Archive for the 'American Ale' Category

Apr 11 2008

American Amber Ale – Batch 2

Published by under American Ale,Homebrew

American Amber or Red Ale is definitely a West Coast classic, yet has a very wide interpretation. There are many commercial examples. Some that I think are similar to an ESB (or even called such), some with very complex malt profiles, and yet others that are closer to a somewhat darker interpretation of an IPA. Here is an attempt at not too complex of a grain bill, with perhaps a somewhat unique hop schedule. Will also attempt to reduce the attenuation (as compared to the Pale Ale) to balance out the slightly higher IBUs and accentuate the malt a bit more.

Follows is our recipe for 13.5 gallons of finished beer:

22.00 lb. American Two-row Pale Malt
2.50 lb. American Crystal 60L Malt
1.00 lb. American Victory Malt
0.50 lb. American Crystal 120L Malt
0.25 lb. American Chocolate Malt
(SRM ~ 14, target gravity 1.055)

1.00 oz. Newport 11.1% AA, 60 min.
2.00 oz. Amarillo 8.2% AA, 10 min.
2.00 oz. Columbus 12.0% AA, 5 min.
1.00 oz. Nugget (whole/leaf) 12.0% AA, Hop-back
1.00 oz. Amarillo (whole/leaf) 8.4% AA, Hop-back
1.00 oz. Nugget (whole/leaf) 12.0% AA, Dry hopped
1.00 oz. Amarillo (whole/leaf) 8.4% AA, Dry hopped
(IBU ~ 31)

2 vile WLP001 California ale yeast, 2000 ml. starter 24 hours on the stir plate

Straight forward single infusion mash:

alpha rest, target 155° F / recorded 156° F, 75 min.

The mash temperature is intentionally higher then Max Spargethe Pale Ale, to increase body and leave a little more residual (unfermented) sugar. The sweater finished beer should balance out the more aggressive hop schedule.

Do to the larger batch size and target gravity, batch sparging kind of pushed the limits of the mash tun. However, was able to collect about 15 gallons of sweat wort at around 1.053 Specific Gravity. This boiled down some during the 65 min. boil, and some lose in the hop back / crash cycle, was left with (again roughly) 13.5 gallons at an Original Specific Gravity of 1.058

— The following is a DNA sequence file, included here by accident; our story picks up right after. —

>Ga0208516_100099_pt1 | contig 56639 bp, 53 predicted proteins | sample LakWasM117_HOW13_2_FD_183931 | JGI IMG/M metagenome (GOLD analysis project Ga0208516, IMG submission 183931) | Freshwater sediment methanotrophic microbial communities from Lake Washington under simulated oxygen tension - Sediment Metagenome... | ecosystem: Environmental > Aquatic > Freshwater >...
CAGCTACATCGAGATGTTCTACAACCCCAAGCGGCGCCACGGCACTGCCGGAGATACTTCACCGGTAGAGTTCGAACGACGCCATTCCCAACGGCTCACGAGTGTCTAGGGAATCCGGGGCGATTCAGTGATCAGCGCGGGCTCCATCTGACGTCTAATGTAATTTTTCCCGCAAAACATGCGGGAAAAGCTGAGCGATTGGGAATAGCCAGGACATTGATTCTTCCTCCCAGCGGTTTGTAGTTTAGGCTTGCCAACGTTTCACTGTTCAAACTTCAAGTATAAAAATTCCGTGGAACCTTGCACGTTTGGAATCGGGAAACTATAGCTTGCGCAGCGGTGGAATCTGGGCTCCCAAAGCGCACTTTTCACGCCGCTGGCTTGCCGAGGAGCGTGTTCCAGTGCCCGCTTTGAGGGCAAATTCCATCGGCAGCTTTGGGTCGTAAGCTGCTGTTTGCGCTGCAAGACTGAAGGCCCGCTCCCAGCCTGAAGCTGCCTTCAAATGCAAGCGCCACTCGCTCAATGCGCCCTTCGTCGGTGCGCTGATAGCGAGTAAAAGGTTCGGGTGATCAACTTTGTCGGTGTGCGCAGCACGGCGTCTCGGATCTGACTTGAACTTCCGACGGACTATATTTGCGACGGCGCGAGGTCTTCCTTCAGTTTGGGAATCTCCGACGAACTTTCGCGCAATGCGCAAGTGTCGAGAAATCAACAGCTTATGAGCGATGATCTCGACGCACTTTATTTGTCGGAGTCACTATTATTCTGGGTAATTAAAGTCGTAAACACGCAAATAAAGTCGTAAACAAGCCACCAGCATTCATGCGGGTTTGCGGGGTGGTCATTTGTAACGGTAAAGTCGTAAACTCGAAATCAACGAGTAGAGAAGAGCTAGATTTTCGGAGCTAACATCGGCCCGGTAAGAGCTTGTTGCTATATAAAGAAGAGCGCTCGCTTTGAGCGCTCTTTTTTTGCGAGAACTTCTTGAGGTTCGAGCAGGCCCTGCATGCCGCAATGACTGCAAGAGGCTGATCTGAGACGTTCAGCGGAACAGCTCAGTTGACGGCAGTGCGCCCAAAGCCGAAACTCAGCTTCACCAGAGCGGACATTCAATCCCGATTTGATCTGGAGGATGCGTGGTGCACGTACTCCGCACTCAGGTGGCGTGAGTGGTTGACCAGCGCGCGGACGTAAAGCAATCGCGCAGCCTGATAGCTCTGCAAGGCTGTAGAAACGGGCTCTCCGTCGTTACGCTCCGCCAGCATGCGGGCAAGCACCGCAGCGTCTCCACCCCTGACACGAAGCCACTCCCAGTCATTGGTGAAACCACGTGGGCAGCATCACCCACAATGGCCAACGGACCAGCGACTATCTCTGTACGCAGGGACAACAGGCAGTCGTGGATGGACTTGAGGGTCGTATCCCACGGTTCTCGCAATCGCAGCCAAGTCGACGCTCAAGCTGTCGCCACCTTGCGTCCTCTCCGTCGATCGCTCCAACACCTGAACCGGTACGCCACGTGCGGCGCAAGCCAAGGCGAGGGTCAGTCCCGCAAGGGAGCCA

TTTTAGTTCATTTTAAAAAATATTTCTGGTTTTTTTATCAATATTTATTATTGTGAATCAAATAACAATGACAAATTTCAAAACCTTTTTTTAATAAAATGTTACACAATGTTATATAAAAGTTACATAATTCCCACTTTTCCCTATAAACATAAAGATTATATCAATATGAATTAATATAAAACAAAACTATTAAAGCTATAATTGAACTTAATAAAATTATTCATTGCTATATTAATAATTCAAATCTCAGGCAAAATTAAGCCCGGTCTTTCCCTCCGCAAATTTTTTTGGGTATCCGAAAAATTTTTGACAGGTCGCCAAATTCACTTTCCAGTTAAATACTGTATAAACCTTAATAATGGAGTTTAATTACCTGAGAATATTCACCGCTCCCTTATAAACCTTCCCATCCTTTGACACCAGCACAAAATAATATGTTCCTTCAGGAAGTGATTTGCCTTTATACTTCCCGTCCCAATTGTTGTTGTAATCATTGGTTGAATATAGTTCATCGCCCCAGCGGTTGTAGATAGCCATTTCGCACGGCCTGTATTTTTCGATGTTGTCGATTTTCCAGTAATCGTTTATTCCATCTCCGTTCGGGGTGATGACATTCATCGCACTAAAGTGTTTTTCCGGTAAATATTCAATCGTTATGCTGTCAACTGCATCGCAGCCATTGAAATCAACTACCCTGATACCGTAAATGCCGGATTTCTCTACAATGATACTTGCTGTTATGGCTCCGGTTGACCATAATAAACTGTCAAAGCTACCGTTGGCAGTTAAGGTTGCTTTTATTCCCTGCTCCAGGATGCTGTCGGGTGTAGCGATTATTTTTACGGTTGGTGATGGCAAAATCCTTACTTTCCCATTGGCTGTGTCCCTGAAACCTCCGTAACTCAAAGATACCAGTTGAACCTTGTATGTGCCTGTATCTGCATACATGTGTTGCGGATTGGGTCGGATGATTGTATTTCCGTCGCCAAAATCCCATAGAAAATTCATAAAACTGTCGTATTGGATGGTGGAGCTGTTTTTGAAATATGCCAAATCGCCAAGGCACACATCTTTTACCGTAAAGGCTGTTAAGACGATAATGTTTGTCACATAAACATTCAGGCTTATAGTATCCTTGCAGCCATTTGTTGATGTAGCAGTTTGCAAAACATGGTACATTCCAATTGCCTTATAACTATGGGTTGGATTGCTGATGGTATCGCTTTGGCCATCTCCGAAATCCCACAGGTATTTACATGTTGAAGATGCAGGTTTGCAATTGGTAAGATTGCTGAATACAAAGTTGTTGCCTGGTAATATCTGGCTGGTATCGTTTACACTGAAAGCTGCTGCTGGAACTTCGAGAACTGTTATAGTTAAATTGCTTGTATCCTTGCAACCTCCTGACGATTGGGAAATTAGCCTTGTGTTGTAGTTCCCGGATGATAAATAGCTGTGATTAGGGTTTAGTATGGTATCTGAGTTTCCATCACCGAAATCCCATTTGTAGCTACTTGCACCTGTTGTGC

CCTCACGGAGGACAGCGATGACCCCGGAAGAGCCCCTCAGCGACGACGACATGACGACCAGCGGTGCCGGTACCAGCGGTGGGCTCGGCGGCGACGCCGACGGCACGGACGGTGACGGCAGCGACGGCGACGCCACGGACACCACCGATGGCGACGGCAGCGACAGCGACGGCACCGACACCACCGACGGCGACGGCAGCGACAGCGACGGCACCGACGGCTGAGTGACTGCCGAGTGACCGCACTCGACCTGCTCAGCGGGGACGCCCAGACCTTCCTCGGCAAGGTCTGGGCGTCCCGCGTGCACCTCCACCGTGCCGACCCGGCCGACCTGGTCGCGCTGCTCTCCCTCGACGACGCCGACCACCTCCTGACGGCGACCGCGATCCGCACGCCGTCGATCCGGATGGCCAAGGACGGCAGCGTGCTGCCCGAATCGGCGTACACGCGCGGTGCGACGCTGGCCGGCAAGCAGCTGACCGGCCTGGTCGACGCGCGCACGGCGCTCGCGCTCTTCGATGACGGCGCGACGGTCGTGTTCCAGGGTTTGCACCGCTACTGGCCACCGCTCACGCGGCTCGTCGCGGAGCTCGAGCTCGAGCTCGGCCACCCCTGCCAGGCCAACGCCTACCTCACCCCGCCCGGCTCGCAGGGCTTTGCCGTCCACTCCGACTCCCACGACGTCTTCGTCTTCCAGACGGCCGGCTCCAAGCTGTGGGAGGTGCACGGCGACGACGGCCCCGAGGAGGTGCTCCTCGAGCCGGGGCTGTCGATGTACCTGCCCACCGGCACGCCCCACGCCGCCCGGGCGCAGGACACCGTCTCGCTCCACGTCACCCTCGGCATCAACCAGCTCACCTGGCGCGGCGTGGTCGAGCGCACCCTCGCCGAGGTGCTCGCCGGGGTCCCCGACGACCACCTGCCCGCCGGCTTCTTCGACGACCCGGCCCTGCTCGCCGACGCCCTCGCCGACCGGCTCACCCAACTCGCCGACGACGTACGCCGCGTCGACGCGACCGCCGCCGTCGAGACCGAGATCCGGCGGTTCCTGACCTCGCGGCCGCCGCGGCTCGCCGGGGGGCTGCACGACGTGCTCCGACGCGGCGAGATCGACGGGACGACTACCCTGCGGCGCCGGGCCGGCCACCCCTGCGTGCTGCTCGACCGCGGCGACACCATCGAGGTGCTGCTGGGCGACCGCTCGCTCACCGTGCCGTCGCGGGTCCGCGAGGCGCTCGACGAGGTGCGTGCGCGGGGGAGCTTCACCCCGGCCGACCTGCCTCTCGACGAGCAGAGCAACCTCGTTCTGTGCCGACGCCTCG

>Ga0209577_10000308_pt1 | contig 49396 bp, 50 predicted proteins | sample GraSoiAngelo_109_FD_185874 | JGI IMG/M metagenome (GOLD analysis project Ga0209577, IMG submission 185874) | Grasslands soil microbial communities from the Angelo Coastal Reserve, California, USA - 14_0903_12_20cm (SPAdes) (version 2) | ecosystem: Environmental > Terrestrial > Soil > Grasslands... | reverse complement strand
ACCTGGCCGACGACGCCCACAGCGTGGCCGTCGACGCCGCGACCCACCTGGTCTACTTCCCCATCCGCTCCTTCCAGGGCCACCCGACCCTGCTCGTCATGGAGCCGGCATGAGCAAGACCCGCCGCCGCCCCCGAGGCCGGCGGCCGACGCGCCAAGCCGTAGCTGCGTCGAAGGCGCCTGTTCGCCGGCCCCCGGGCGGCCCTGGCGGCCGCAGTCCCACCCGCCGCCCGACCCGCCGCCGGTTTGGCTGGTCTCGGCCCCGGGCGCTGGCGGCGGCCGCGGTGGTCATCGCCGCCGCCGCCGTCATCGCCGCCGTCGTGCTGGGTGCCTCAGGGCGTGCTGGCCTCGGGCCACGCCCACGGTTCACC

Crashed the wort down to 72° F and pitched. There were some temperature control issues with this batch. The 10 day primary fermentation (reportedly) peaked out at 78° F, which may result in stronger (maybe fruity, or alcohol) flavors. Ready to RackThe two weeks of secondary conditioning were at a much more suitable 68° F. The dry hops being added in the last week / week and half. Final gravity coming down to 1.0145 Specific Gravity.

Racking beer off of free floating hops can be tricky, and has giving me a lot of trouble in the past. I need to post a picture, but I’ve found that one can slip the mesh lint traps found at your local home improvement stores (super cheap) over the business end of the racking cane. This strains the wort really great, with a very minimal amount of hop matter getting through to the keg.

Orig. Specific Gravity 1.058
Final Specific Gravity 1.015
Alcohol by Volume ~5.5 %

2 responses so far

Mar 01 2008

American Pale Ale – Batch 1

Published by under American Ale,Homebrew